First, no analysis of any element of Lost can be responsibly handled without a giant one of these:
Ah, much better.
Next, it must be acknowledged that this isn’t one of those tidy stories that focus on about three main characters. Lost is an ensemble series, so this isn’t the most insular of triangles. In the third season, it intercepts the original, first season Kate/Jack/Sawyer triangle and spends some time as a love parallelogram, with Jack getting involved with both women as well, and all four of them have other love interests of varying levels of seriousness over the course of the series.
I’m going to go ahead and call it a triangle, though, on the grounds that it involves two characters who are both in love with a third who has feelings for them both, for an extended period of time, to an extent that overshadows all those characters’ other connections. Sound right?
You already know who’s first in line.
She’s the original, though, the first connection we see Sawyer make, the one who’s with him through his evolution from one of the most detestable to one of the most trustworthy people on the island. Whatever Kate’s general shortcomings, there’s no denying the chemistry between these two.
That’s how special Juliet is, though, enough that all of that quickly stops mattering. She’s strong enough to be a villain, but she’s not, and that strength covers heartbreaking vulnerability. She’s a fertility doctor who was lured to the island by the Others with the promise of participating in groundbreaking research. Since then, she’s been prevented from leaving or even forming close on-island relationships by Ben, their leader, thanks to his unrequited obsession with her.
So how does this one get resolved?
As is only possible on a show like Lost, both ways.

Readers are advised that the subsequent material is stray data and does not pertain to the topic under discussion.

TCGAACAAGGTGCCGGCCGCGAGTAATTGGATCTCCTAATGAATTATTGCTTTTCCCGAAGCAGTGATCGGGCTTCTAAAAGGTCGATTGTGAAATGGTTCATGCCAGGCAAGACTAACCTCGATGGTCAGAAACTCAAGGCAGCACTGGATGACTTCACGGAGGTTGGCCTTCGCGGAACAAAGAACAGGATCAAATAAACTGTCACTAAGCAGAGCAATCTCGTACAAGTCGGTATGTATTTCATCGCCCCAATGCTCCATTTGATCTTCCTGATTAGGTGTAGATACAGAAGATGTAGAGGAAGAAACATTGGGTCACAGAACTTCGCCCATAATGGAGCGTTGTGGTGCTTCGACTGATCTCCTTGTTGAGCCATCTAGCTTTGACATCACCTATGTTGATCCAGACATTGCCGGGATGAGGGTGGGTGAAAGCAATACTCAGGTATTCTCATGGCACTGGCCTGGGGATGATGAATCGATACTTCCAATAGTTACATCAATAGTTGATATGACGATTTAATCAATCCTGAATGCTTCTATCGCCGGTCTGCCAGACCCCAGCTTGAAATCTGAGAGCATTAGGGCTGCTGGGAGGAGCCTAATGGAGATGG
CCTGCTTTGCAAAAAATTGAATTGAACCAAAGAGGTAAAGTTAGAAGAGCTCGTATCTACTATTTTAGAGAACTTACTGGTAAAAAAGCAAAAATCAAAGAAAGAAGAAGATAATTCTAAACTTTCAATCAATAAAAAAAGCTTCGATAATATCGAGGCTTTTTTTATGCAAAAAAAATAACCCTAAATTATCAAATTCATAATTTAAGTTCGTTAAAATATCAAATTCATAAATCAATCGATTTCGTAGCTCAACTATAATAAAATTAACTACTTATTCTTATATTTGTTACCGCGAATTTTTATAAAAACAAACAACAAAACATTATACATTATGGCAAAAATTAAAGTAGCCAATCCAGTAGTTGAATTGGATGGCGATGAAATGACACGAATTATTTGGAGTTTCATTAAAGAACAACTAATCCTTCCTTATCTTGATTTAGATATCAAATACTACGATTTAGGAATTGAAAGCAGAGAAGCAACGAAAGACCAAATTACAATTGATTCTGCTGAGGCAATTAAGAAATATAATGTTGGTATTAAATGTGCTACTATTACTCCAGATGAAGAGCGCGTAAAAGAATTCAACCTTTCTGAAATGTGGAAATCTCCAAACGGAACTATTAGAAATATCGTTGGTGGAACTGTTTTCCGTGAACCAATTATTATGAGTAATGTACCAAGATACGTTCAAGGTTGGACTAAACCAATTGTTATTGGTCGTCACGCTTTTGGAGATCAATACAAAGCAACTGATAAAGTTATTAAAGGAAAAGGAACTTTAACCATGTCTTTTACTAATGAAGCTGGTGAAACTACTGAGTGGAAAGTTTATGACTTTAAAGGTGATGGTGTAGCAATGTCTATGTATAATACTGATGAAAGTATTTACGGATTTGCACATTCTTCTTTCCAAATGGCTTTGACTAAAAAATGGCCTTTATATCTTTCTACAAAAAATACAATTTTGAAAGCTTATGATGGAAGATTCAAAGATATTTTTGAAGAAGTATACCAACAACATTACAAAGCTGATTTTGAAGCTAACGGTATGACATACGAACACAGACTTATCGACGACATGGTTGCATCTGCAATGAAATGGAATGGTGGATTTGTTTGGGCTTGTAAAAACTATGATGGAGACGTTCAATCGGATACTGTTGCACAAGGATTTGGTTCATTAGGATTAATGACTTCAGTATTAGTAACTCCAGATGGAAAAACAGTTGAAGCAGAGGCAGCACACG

When the escapees do come to rescue the group including Sawyer and Juliet, Sawyer doesn’t want to be saved, but Juliet can’t shake the programming that tells her that her happiness is impossible, and she sees Kate’s return as the end of the illusion. She conspires with Jack to change time so the crash that brought most of the characters to the island will never happen, by setting off a nuclear bomb, believing that if Sawyer never comes to the island, he’ll be happy, and if she never meets him, she’ll never have to lose him.
Trust me, it makes sense on Lost.
This results in Juliet having TWO of the most heart-ripping death scenes you’ll ever see, one in the season five finale, when she falls down a well with the bomb and ends up lying at the bottom, hitting it with a rock, begging it to go off, and then another in the season six premier, when it’s revealed that the next time jump separated her from the bomb just as she detonated it, before it could kill her, and Sawyer digs her out of the demolished well just in time to watch her die.
This is Lost, though, and things aren’t that simple. The final season also includes what turns out to be an afterlife timeline that I’m sure most of the people reading this are waiting for me to rip into with a hacksaw, but I’m not going to. The afterlife plot is neither the best nor the worst way to end a great long story, and it’s not the point of this post. It only requires mentioning because it’s where Sawyer and Juliet find each other again, and after his implied lifetime with Kate, Sawyer spends eternity with Juliet.
It’s a have-your-cake-and-eat-it-too ending, but I love it anyway, because it explores the way people heal and grow and adapt to multiple possible ways of living their lives, but unlike so many triangles that play with this, the second love isn’t second-best. Juliet is Sawyer’s soul mate, even though it took being separated from Kate for him to find that out.
Oh, and the fact that the smart, less elvish-looking blonde gets the guy?